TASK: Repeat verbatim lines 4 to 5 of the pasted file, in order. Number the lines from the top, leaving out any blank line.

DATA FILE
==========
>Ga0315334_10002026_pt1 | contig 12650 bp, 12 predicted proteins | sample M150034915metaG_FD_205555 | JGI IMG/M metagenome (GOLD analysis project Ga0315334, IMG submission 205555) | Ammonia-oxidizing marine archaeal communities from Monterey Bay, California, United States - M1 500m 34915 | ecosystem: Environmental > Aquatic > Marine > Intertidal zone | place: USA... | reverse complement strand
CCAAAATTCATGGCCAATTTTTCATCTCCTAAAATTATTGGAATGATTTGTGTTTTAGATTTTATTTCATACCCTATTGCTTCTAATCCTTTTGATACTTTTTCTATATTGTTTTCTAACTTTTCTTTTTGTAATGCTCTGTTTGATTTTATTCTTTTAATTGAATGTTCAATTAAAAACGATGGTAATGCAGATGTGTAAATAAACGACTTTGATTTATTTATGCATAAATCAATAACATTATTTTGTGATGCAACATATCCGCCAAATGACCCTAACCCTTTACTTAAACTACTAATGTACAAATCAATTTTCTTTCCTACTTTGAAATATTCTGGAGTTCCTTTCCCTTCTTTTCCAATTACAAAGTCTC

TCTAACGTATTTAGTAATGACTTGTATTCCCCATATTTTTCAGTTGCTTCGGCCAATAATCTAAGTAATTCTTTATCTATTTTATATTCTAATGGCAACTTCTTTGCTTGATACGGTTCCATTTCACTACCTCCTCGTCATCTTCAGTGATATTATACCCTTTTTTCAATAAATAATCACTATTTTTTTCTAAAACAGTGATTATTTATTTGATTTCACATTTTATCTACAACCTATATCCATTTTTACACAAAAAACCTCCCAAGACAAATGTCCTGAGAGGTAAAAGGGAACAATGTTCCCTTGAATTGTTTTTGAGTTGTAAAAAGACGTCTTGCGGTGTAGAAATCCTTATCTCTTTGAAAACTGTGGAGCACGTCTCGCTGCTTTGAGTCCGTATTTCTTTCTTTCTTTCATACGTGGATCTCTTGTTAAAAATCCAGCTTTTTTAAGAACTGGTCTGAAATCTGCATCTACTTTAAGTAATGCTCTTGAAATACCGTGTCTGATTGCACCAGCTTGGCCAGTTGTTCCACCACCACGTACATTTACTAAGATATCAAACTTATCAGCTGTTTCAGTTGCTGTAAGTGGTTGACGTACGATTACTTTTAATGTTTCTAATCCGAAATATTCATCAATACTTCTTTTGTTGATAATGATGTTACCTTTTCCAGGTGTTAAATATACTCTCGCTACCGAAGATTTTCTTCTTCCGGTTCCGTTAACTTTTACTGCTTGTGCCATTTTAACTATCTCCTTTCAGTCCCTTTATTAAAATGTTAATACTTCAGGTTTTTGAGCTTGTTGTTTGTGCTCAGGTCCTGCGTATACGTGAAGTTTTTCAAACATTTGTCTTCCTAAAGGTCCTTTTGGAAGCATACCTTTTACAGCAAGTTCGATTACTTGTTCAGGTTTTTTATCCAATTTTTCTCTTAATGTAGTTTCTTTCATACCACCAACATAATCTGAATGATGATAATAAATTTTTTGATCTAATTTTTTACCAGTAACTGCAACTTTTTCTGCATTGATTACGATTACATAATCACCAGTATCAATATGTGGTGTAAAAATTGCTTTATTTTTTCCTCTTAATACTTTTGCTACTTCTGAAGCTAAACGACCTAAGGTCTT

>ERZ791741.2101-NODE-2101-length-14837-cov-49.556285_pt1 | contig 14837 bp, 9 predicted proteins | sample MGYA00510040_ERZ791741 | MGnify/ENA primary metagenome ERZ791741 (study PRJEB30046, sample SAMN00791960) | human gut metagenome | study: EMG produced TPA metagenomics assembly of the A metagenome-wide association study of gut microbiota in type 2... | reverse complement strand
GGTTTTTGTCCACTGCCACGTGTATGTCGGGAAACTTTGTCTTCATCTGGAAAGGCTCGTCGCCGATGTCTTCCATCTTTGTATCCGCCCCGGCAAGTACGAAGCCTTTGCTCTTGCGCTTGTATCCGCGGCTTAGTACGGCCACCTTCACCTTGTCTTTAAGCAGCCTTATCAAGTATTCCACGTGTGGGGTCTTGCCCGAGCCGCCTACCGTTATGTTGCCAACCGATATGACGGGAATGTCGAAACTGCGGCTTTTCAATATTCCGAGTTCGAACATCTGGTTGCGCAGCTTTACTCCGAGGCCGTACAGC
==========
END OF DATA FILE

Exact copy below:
>ERZ791741.2101-NODE-2101-length-14837-cov-49.556285_pt1 | contig 14837 bp, 9 predicted proteins | sample MGYA00510040_ERZ791741 | MGnify/ENA primary metagenome ERZ791741 (study PRJEB30046, sample SAMN00791960) | human gut metagenome | study: EMG produced TPA metagenomics assembly of the A metagenome-wide association study of gut microbiota in type 2... | reverse complement strand
GGTTTTTGTCCACTGCCACGTGTATGTCGGGAAACTTTGTCTTCATCTGGAAAGGCTCGTCGCCGATGTCTTCCATCTTTGTATCCGCCCCGGCAAGTACGAAGCCTTTGCTCTTGCGCTTGTATCCGCGGCTTAGTACGGCCACCTTCACCTTGTCTTTAAGCAGCCTTATCAAGTATTCCACGTGTGGGGTCTTGCCCGAGCCGCCTACCGTTATGTTGCCAACCGATATGACGGGAATGTCGAAACTGCGGCTTTTCAATATTCCGAGTTCGAACATCTGGTTGCGCAGCTTTACTCCGAGGCCGTACAGC